First Book Staff Recommends: Books That Changed Us for the Better
Every month, First Book’s team of children’s & young adult literature experts on staff (or as they like to call themselves, THE BOOK NERDS) choose their favorite titles from the Marketplace. This month’s theme is Books that Changed Us for the Better. These titles mean a lot to the team, and we’re sure they will resonate with educators and students alike. Here are a few titles that challenge and inspire us at First Book.
James Whitehead is First Book’s merchandising & cataloging coordinator.
The Prince and the Dressmaker by Jen Wang: If only this book existed when I was young! I read it in one sitting, and it still resonates with me. The graphic novel format suits the story perfectly (the clothes! the interiors! Paris!); I still have screenshots on my phone of pages/sections that really moved me. An excellent story about finding your true self and coming to terms with who you are.
Courtney Claytor is First Book’s Cataloging Coordinator.
Should I Share My Ice Cream? by Mo Willems: The illustrations are genius. They make me laugh every time I read it: from Gerald’s The Thinker pose on the cover to the faces he pulls when he’s trying to solve one of life’s biggest moral dilemmas (to share or not to share?). And, I always end up wanting an ice cream cone. But, they also inspire me to appreciate the kindness and understanding of friends and the joys that come from sharing what you have with others. That’s a lot of emotion to pack into a short, little book!
Yukari Matsuyama is First Book’s Children’s & Young Adult Literature Cataloging Manager.
Jasmine Toguchi, Mochi Queen by Debbi Michiko Florence: It’s hard to fathom not seeing your family’s experiences in a children’s book until you’re almost middle-aged, but that’s exactly what happened to me (and I know I’m not the only adult with this kind of experience). When I read Jasmine Toguchi, Mochi Queen by Debbi Michiko Florence I almost yelled out loud, “Hey! That’s like my family!” Even as an adult, reading this “mirror” book that reflected my family’s Japanese American/Japanese everyday experiences made a lasting impression; I can only imagine how much it would’ve meant to me 30+ years ago. The book reaffirmed how crucial it is for young readers to have access to books that are windows and mirrors for the development of their identities.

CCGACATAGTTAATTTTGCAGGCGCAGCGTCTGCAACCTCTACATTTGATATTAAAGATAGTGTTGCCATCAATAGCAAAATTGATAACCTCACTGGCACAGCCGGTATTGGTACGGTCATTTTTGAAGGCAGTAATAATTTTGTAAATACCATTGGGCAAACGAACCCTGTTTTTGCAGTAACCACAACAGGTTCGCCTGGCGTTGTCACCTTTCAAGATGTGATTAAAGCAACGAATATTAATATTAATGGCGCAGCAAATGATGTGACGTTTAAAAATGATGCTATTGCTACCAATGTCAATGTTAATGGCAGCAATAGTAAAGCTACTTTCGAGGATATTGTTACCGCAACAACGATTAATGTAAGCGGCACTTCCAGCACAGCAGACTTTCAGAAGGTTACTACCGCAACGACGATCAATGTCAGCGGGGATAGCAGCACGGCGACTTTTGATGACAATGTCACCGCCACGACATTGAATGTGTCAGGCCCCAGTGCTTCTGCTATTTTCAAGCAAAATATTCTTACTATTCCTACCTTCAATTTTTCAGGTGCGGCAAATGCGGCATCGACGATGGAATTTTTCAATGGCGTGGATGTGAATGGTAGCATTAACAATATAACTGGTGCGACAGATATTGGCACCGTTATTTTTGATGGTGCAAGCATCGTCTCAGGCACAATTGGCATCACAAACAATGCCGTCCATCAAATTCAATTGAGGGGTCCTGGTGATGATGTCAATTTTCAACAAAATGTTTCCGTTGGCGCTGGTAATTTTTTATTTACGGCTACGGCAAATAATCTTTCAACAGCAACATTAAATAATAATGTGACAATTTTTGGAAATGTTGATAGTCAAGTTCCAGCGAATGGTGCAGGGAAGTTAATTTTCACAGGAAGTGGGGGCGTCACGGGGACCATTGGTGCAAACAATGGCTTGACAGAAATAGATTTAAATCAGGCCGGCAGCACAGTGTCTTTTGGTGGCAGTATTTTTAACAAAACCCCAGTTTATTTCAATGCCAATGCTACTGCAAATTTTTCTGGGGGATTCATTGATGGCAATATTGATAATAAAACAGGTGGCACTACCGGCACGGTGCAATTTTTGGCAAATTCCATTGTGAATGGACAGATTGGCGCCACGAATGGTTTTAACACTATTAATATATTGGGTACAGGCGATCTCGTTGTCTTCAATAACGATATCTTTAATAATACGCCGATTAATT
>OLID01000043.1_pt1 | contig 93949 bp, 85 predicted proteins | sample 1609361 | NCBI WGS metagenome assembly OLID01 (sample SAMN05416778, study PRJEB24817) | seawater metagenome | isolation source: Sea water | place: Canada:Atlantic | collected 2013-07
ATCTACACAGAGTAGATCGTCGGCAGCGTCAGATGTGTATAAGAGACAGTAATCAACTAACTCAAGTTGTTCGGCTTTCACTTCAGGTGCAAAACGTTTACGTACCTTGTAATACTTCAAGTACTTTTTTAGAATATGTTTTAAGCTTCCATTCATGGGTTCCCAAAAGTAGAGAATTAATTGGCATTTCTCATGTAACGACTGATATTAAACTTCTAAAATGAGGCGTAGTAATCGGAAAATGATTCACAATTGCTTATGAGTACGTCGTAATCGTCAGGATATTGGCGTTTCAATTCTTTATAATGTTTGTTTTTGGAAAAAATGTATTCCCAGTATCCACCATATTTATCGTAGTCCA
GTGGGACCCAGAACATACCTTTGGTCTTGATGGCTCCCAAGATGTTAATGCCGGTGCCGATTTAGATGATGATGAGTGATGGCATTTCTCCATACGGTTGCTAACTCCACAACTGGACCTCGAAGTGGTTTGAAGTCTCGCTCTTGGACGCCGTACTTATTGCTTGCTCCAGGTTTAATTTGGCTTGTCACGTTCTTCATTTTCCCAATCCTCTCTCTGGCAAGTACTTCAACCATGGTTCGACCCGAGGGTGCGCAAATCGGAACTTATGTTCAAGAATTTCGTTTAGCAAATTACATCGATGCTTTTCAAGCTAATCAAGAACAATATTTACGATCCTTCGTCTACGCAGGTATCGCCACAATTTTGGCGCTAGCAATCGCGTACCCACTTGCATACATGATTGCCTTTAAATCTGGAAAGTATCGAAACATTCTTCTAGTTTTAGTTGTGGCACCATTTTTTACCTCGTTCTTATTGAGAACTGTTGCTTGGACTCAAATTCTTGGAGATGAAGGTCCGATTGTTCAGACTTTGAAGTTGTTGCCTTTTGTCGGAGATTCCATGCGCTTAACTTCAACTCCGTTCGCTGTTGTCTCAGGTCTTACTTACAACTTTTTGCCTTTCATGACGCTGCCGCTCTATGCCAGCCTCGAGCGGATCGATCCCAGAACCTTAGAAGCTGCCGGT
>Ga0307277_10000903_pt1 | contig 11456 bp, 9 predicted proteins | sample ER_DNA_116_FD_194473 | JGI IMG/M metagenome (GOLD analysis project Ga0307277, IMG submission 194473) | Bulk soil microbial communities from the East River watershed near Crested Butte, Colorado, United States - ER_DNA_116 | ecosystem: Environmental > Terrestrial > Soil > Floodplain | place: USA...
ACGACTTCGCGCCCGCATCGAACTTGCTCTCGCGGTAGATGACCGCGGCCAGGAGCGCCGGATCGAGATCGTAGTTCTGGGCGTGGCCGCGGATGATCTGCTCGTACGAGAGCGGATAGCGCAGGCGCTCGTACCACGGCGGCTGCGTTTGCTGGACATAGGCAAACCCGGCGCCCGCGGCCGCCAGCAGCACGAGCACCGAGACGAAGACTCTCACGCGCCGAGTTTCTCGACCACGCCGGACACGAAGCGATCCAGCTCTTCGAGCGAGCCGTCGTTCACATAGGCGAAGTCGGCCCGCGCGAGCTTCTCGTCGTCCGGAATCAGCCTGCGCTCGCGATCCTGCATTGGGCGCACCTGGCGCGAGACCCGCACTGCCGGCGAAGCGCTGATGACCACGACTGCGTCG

Jack Pando is First Book’s Senior Manager of Title Selection.
Patron Saints of Nothing by Randy Ribay: Following along as the main character Jay begins to understand the complexities of his Filipino cultural and American national identity let me experience a perspective completely new to me. As Jay grapples with his own identity and privilege, he is forced to face the harsh truth behind his cousin’s murder. Like Jay, I as well, embarked on a journey to find out what it means to be an informed citizen of the world. I am happy to see this book selected for the National Book Award Long List and truly believe this book should find its way into the hands of as many teens (and adults) as possible. Ed note: This young adult title is currently sold out on the First Book Marketplace, click here to check on its restock status!
Lori Prince is First Book’s Director of Content Organization and Data Strategies.
Lori’s Recommendation :
Carl and the Meaning of Life by Deborah Freedman: After meeting an industrious (and inquisitive) field mouse, Carl the earthworm finds himself on a tiny quest that stirs up some enormous questions: Why am I here? Who is my work helping? Do I really matter? These are big worries for a little worm, but they are questions we all struggle with, especially in a world where comparing ourselves to others is far too easy. Deborah Freedman’s sweetly illustrated and gently told picture book provides readers of all ages a much-needed reminder that efforts that seem small can have a huge impact on the world around us. So keep up the good work, friends! You never know whose soil you may be tending.